English (UEB) - Basic
This DBT template is designed to produce material written in the English language according to the Unified English Braille (UEB) translation rules.
This is a basic DBT template. Its braille formatting is generic, i.e., it does not adhere to specific formatting standards per BANA or UKAAF, etc. Click here for more information about Basic Templates.
The default math braille code for this template is UEB Math. To use this template (and its translator) for technical material, the math notation must be enclosed in the DBT math style. This markup is added automatically when importing LaTeX files and some other formats.
You can make this template your default selection.
Click here for instructions for foreign language material transcription using alternative methods.
Multiple Templates for English
The English language has multiple DBT Templates.
Unified English Braille (UEB) is the standard in all English speaking countries. Accordingly, all the "English (UEB)" templates employ the same UEB braille translator. They may differ with respect to math translation and especially with respect to formatting. Therefore, different UEB templates may contain different DBT styles, and the effects of those styles may differ. The UEB templates use UEB math translation unless the template name specifies Nemeth.
- English (UEB) - Basic
- English (UEB) - Australian formatting
- English (UEB) - BANA with Nemeth
- English (UEB) - BANA
- English (UEB) - New Zealand (including Maori)
- English (UEB) - UK formatting
- English (UEB) - UK formatting legacy
Meeting Exacting Standards
Frequently, braille transcribers prepare text in Microsoft Word. Usually, those files use the "BANA Template for Word". Despite the reference to BANA, this Word template can be quite useful in other English-speaking countries. Click here to learn more about the Word template.
Math Issues in English
As previously noted, this template uses UEB math.
The rules of UEB Math allow some flexibility with respect to spacing around signs of comparison, like the equals sign, and signs of operation, like the plus or minus signs. Most users of UEB do use spaces around signs of comparison. Signs of operation are usually not spaced, though some braille jurisdictions choose otherwise, as required, to meet the educational needs of their readers. The UEB translator does not automatically add spaces for either situation. However, in Global Settings - Import Options, you will find a checkbox for adding spaces around signs of comparison when importing files with math. This option applies both for importing Word documents with MathType and for importing LaTeX files.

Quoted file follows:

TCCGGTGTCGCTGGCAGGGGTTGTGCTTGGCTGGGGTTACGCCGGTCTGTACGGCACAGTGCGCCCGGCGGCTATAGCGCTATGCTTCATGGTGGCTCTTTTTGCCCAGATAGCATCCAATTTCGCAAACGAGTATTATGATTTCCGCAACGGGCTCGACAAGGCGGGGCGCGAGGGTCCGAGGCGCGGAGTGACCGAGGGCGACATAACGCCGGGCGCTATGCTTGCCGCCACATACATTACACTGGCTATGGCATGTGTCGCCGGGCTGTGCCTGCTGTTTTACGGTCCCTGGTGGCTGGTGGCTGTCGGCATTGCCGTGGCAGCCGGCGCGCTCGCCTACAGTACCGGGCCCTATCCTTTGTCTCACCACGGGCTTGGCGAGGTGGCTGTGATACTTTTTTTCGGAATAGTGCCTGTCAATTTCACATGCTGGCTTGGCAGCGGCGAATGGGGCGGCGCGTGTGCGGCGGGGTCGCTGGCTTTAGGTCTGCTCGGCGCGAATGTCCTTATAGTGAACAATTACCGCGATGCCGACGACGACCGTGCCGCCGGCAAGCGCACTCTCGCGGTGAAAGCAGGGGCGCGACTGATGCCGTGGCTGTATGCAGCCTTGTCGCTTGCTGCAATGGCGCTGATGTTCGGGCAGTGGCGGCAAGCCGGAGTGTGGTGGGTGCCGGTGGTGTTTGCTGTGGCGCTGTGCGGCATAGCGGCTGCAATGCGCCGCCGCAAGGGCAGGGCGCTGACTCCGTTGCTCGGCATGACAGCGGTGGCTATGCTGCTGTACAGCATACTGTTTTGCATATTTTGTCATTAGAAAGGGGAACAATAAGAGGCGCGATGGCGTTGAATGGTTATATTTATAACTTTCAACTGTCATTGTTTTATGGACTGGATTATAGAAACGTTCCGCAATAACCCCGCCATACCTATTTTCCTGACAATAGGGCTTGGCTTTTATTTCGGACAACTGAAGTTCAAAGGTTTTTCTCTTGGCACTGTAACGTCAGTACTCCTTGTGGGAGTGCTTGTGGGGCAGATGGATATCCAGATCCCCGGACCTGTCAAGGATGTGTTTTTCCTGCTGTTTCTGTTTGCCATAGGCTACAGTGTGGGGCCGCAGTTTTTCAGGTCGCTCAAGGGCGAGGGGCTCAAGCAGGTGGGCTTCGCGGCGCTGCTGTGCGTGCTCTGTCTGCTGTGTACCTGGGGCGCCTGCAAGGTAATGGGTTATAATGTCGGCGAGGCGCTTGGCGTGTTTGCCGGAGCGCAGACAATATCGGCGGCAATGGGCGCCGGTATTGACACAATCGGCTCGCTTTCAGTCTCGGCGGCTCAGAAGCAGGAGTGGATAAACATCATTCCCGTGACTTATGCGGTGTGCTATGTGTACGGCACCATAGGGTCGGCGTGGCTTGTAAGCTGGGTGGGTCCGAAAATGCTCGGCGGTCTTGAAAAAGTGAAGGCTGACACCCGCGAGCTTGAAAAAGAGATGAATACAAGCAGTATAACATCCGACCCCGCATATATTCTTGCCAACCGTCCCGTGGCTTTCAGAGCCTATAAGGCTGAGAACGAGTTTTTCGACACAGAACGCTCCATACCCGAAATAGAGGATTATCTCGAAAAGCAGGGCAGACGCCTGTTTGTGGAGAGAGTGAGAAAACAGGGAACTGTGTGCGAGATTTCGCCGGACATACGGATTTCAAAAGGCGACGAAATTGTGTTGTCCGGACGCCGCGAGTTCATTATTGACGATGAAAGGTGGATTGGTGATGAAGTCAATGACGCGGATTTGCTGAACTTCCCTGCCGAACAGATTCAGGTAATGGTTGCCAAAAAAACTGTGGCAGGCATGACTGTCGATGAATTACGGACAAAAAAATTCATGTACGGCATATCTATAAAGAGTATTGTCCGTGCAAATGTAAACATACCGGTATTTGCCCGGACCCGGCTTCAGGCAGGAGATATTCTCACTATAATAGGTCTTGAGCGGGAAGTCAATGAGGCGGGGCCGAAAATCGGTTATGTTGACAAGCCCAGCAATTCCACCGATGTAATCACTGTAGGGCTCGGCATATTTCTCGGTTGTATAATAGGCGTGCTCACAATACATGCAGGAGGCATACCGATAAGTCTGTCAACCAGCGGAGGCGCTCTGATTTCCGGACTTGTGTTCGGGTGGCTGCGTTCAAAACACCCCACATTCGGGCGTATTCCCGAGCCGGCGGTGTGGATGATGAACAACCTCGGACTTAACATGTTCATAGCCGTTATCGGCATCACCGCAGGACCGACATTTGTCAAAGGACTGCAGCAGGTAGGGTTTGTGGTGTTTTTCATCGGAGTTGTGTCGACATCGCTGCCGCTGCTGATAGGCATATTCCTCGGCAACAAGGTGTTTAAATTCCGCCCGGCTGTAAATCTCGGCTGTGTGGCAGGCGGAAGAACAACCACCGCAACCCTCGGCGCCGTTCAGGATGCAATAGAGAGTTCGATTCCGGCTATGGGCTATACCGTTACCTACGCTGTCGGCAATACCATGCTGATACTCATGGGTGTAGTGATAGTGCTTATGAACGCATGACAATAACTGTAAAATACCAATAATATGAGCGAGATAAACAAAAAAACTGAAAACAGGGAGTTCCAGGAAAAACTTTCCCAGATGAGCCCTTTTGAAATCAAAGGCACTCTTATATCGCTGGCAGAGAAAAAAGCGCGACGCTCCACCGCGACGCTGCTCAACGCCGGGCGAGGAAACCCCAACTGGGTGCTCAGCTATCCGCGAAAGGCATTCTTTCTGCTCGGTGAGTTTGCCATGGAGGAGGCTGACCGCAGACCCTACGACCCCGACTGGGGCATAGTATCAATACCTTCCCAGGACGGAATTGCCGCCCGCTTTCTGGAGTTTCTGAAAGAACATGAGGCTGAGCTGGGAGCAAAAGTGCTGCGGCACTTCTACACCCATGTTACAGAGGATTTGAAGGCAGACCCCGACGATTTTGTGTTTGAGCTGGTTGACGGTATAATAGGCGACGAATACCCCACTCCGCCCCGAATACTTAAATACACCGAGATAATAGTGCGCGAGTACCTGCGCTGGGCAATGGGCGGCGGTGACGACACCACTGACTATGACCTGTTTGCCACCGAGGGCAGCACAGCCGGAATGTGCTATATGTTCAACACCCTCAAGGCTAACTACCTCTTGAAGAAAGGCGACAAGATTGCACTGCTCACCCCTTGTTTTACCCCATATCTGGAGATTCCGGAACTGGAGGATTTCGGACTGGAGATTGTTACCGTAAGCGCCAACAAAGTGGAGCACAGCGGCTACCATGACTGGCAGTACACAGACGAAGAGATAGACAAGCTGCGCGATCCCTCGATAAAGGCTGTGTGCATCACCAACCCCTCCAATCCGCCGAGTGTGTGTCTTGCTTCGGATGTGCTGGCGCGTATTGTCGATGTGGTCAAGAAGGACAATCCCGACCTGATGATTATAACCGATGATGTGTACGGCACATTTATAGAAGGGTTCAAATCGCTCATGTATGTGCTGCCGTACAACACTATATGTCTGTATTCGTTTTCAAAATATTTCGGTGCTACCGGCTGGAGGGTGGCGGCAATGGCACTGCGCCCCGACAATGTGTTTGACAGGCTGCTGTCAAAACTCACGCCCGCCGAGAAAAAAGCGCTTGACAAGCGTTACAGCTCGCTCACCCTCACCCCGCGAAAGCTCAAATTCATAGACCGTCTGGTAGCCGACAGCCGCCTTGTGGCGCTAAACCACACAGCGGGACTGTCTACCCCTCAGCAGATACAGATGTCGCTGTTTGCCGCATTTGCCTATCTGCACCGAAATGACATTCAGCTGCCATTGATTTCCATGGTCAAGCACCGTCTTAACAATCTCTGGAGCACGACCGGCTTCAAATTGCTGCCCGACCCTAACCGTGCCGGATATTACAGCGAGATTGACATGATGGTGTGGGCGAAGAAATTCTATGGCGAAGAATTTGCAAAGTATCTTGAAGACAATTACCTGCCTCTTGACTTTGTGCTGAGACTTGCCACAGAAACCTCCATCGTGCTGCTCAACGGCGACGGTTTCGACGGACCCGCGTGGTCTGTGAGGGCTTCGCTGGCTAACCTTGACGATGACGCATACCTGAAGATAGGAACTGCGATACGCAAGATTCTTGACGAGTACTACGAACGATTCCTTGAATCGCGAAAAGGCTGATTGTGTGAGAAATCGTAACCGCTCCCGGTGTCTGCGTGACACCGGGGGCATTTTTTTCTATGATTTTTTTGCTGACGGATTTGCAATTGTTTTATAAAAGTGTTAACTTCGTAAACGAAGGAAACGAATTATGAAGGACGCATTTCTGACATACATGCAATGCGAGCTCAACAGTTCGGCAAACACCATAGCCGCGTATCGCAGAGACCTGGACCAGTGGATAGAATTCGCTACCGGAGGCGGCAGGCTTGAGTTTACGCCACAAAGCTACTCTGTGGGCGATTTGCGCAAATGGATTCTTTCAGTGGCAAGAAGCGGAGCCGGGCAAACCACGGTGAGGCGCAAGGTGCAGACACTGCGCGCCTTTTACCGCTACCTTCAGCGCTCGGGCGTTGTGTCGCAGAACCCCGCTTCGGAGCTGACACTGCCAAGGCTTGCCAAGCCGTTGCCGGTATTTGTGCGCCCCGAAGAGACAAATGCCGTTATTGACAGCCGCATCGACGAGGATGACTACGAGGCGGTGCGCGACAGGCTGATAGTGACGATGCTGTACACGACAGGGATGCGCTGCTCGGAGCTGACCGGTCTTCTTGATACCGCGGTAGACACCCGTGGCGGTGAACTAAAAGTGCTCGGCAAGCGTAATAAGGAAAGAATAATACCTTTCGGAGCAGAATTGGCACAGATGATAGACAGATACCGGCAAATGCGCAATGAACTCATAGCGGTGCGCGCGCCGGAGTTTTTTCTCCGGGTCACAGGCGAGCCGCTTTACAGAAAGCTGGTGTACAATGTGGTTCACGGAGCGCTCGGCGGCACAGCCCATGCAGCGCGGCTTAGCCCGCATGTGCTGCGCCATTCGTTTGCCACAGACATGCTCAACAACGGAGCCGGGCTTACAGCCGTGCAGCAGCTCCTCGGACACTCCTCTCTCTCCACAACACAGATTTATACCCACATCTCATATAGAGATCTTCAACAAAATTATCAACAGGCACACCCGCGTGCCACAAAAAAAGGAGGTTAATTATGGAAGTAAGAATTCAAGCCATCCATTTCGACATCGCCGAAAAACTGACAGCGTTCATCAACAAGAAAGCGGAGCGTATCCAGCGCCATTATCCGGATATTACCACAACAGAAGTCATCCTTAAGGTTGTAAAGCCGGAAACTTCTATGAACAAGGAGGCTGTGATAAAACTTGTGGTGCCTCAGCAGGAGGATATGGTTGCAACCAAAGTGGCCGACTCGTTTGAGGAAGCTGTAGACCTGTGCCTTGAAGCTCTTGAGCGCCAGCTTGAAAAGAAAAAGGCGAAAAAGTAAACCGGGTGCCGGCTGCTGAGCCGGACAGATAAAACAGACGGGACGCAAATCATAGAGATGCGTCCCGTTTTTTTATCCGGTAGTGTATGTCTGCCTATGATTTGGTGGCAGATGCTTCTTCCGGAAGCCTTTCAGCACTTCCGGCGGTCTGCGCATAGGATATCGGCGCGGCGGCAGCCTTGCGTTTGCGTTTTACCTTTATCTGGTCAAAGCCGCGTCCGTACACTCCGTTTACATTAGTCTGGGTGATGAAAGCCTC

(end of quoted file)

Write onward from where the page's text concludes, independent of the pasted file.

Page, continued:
This language is usually produced in contracted braille. This means that words are not produced in braille on a one-for-one basis: there are abbreviations (contractions) in the text. If you have questions about producing correct braille, please contact a member of your local braille authority.
Producing this language in uncontracted braille is also quite easy in DBT. Before translation into braille, place the cursor at the top of the document and use the Grade 1 command (Alt+1). When the document is translated, the braille will be uncontracted.
Sample Microsoft Word File
Click here for instructions and the complete list of language sample files in Word format.
E-mail email@example.com with your suggestions on improving DBT braille translators, or to request a translator for a new language.
E-mail firstname.lastname@example.org for software support issues related to Duxbury DBT.